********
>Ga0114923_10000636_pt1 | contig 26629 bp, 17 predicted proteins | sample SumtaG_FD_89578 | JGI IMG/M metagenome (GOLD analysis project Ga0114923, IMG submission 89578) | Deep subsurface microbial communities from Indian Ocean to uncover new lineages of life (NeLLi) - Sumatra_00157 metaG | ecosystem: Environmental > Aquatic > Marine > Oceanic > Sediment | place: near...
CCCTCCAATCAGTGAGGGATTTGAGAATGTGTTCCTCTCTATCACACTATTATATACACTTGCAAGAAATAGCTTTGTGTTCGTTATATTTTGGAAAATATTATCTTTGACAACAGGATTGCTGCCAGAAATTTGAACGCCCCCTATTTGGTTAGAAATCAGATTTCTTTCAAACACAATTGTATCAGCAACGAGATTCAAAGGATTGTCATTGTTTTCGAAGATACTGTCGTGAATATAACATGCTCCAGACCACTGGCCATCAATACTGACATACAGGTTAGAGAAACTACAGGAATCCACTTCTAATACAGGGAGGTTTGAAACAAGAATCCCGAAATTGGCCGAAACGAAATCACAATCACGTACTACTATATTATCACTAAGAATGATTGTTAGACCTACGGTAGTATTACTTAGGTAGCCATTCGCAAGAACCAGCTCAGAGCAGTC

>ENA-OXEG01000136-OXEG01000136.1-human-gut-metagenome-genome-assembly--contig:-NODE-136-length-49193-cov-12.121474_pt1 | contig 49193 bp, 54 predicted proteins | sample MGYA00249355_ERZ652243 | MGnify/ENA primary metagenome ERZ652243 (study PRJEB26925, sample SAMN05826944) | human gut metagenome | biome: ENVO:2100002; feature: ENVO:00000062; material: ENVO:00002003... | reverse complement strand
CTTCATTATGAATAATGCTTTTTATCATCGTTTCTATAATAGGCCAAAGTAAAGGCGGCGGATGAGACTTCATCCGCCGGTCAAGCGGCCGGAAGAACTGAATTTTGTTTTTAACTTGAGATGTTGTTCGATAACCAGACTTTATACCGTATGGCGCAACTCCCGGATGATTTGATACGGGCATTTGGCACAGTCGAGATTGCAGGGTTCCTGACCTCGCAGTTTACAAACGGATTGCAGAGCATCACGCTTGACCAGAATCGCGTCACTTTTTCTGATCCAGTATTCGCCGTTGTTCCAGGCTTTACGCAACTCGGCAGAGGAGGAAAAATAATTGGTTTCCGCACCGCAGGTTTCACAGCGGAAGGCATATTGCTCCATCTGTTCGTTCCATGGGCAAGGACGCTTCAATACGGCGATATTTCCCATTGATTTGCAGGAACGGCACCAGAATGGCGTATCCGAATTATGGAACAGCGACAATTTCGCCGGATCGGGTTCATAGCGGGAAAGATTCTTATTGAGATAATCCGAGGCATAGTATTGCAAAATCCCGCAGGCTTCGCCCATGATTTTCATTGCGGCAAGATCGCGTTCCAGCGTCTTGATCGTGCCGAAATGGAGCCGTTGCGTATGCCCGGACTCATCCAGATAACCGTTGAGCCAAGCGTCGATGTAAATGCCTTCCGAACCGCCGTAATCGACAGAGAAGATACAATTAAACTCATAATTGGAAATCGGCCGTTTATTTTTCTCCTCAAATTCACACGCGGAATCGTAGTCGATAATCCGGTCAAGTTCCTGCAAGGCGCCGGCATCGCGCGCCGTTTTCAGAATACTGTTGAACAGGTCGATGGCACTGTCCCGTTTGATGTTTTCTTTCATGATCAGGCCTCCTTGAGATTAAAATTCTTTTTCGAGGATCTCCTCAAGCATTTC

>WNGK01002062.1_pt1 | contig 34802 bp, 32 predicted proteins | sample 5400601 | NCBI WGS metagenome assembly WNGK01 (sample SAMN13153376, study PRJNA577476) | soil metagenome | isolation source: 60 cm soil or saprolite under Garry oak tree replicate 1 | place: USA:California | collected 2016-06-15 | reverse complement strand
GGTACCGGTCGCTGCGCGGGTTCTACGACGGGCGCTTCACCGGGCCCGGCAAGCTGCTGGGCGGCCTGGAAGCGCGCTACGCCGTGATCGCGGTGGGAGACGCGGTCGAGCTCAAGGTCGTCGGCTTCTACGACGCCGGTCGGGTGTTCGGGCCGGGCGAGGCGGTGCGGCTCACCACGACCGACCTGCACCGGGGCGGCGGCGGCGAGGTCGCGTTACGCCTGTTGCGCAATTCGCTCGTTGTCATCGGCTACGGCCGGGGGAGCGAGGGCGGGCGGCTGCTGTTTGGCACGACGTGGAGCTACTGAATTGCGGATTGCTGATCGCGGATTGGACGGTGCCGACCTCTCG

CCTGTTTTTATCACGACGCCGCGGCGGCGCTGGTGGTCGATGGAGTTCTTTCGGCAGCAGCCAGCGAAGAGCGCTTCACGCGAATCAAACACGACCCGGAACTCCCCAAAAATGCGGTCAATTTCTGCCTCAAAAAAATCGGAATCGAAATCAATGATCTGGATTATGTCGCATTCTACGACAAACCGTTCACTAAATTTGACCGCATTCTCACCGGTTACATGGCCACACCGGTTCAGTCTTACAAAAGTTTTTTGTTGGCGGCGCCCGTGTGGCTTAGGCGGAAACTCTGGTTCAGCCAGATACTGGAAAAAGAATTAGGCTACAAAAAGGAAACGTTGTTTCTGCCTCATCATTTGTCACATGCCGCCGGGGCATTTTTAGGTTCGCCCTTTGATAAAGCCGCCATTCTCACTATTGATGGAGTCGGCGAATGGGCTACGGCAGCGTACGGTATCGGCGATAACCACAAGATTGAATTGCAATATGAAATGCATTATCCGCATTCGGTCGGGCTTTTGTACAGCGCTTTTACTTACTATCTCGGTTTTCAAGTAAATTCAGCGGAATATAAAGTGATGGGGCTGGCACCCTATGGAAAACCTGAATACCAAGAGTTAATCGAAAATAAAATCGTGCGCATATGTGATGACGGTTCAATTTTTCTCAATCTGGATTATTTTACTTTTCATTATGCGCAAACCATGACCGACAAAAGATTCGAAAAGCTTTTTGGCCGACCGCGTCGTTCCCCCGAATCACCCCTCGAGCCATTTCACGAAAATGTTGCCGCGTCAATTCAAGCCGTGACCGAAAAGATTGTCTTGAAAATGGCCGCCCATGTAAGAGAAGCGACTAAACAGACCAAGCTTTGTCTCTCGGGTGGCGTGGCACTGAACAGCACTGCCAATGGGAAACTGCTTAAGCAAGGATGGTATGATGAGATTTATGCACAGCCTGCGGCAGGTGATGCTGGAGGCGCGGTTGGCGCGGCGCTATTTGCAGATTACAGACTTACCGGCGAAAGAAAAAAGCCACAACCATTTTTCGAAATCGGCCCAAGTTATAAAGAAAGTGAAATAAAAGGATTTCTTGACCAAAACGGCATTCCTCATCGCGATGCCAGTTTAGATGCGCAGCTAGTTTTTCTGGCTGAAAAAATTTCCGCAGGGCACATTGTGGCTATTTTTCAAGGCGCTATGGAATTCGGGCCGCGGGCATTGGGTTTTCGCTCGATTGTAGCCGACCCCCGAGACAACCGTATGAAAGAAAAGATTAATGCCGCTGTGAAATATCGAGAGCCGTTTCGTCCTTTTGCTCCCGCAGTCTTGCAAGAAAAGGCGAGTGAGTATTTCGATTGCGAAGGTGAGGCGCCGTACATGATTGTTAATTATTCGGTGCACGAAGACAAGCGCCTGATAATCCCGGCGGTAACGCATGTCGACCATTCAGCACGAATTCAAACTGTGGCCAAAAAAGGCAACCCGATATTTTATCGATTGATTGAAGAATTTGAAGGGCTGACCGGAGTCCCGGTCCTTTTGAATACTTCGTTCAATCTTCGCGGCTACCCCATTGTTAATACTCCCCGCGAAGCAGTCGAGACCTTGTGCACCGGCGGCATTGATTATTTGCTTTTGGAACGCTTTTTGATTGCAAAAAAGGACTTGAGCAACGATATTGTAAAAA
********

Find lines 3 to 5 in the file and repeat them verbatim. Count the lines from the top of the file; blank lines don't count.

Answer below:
>ENA-OXEG01000136-OXEG01000136.1-human-gut-metagenome-genome-assembly--contig:-NODE-136-length-49193-cov-12.121474_pt1 | contig 49193 bp, 54 predicted proteins | sample MGYA00249355_ERZ652243 | MGnify/ENA primary metagenome ERZ652243 (study PRJEB26925, sample SAMN05826944) | human gut metagenome | biome: ENVO:2100002; feature: ENVO:00000062; material: ENVO:00002003... | reverse complement strand
CTTCATTATGAATAATGCTTTTTATCATCGTTTCTATAATAGGCCAAAGTAAAGGCGGCGGATGAGACTTCATCCGCCGGTCAAGCGGCCGGAAGAACTGAATTTTGTTTTTAACTTGAGATGTTGTTCGATAACCAGACTTTATACCGTATGGCGCAACTCCCGGATGATTTGATACGGGCATTTGGCACAGTCGAGATTGCAGGGTTCCTGACCTCGCAGTTTACAAACGGATTGCAGAGCATCACGCTTGACCAGAATCGCGTCACTTTTTCTGATCCAGTATTCGCCGTTGTTCCAGGCTTTACGCAACTCGGCAGAGGAGGAAAAATAATTGGTTTCCGCACCGCAGGTTTCACAGCGGAAGGCATATTGCTCCATCTGTTCGTTCCATGGGCAAGGACGCTTCAATACGGCGATATTTCCCATTGATTTGCAGGAACGGCACCAGAATGGCGTATCCGAATTATGGAACAGCGACAATTTCGCCGGATCGGGTTCATAGCGGGAAAGATTCTTATTGAGATAATCCGAGGCATAGTATTGCAAAATCCCGCAGGCTTCGCCCATGATTTTCATTGCGGCAAGATCGCGTTCCAGCGTCTTGATCGTGCCGAAATGGAGCCGTTGCGTATGCCCGGACTCATCCAGATAACCGTTGAGCCAAGCGTCGATGTAAATGCCTTCCGAACCGCCGTAATCGACAGAGAAGATACAATTAAACTCATAATTGGAAATCGGCCGTTTATTTTTCTCCTCAAATTCACACGCGGAATCGTAGTCGATAATCCGGTCAAGTTCCTGCAAGGCGCCGGCATCGCGCGCCGTTTTCAGAATACTGTTGAACAGGTCGATGGCACTGTCCCGTTTGATGTTTTCTTTCATGATCAGGCCTCCTTGAGATTAAAATTCTTTTTCGAGGATCTCCTCAAGCATTTC

>WNGK01002062.1_pt1 | contig 34802 bp, 32 predicted proteins | sample 5400601 | NCBI WGS metagenome assembly WNGK01 (sample SAMN13153376, study PRJNA577476) | soil metagenome | isolation source: 60 cm soil or saprolite under Garry oak tree replicate 1 | place: USA:California | collected 2016-06-15 | reverse complement strand